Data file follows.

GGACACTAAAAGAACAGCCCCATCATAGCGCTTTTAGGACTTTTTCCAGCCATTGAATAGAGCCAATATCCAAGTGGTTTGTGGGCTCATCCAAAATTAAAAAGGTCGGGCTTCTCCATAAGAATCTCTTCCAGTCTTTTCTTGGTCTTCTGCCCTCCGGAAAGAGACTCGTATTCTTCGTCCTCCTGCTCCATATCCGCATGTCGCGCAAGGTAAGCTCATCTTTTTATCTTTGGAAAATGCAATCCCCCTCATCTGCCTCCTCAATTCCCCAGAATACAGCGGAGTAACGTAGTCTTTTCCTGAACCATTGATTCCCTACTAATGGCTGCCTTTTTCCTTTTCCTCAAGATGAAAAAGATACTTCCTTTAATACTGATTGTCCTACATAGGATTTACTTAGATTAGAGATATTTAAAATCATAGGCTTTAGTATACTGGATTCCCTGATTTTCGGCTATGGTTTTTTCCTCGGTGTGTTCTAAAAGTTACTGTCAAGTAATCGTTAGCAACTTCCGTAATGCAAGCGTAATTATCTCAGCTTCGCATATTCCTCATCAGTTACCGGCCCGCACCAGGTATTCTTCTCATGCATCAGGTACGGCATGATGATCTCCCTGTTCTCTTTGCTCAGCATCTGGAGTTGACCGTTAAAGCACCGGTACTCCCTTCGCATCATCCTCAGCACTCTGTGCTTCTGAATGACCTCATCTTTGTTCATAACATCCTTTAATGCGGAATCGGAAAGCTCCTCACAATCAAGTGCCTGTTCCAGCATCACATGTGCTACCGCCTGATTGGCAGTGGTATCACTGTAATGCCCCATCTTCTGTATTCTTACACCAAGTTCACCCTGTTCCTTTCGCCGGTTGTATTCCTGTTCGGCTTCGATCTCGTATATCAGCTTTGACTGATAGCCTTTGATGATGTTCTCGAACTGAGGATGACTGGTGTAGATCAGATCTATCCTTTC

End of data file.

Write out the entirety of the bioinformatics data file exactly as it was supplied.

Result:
GGACACTAAAAGAACAGCCCCATCATAGCGCTTTTAGGACTTTTTCCAGCCATTGAATAGAGCCAATATCCAAGTGGTTTGTGGGCTCATCCAAAATTAAAAAGGTCGGGCTTCTCCATAAGAATCTCTTCCAGTCTTTTCTTGGTCTTCTGCCCTCCGGAAAGAGACTCGTATTCTTCGTCCTCCTGCTCCATATCCGCATGTCGCGCAAGGTAAGCTCATCTTTTTATCTTTGGAAAATGCAATCCCCCTCATCTGCCTCCTCAATTCCCCAGAATACAGCGGAGTAACGTAGTCTTTTCCTGAACCATTGATTCCCTACTAATGGCTGCCTTTTTCCTTTTCCTCAAGATGAAAAAGATACTTCCTTTAATACTGATTGTCCTACATAGGATTTACTTAGATTAGAGATATTTAAAATCATAGGCTTTAGTATACTGGATTCCCTGATTTTCGGCTATGGTTTTTTCCTCGGTGTGTTCTAAAAGTTACTGTCAAGTAATCGTTAGCAACTTCCGTAATGCAAGCGTAATTATCTCAGCTTCGCATATTCCTCATCAGTTACCGGCCCGCACCAGGTATTCTTCTCATGCATCAGGTACGGCATGATGATCTCCCTGTTCTCTTTGCTCAGCATCTGGAGTTGACCGTTAAAGCACCGGTACTCCCTTCGCATCATCCTCAGCACTCTGTGCTTCTGAATGACCTCATCTTTGTTCATAACATCCTTTAATGCGGAATCGGAAAGCTCCTCACAATCAAGTGCCTGTTCCAGCATCACATGTGCTACCGCCTGATTGGCAGTGGTATCACTGTAATGCCCCATCTTCTGTATTCTTACACCAAGTTCACCCTGTTCCTTTCGCCGGTTGTATTCCTGTTCGGCTTCGATCTCGTATATCAGCTTTGACTGATAGCCTTTGATGATGTTCTCGAACTGAGGATGACTGGTGTAGATCAGATCTATCCTTTC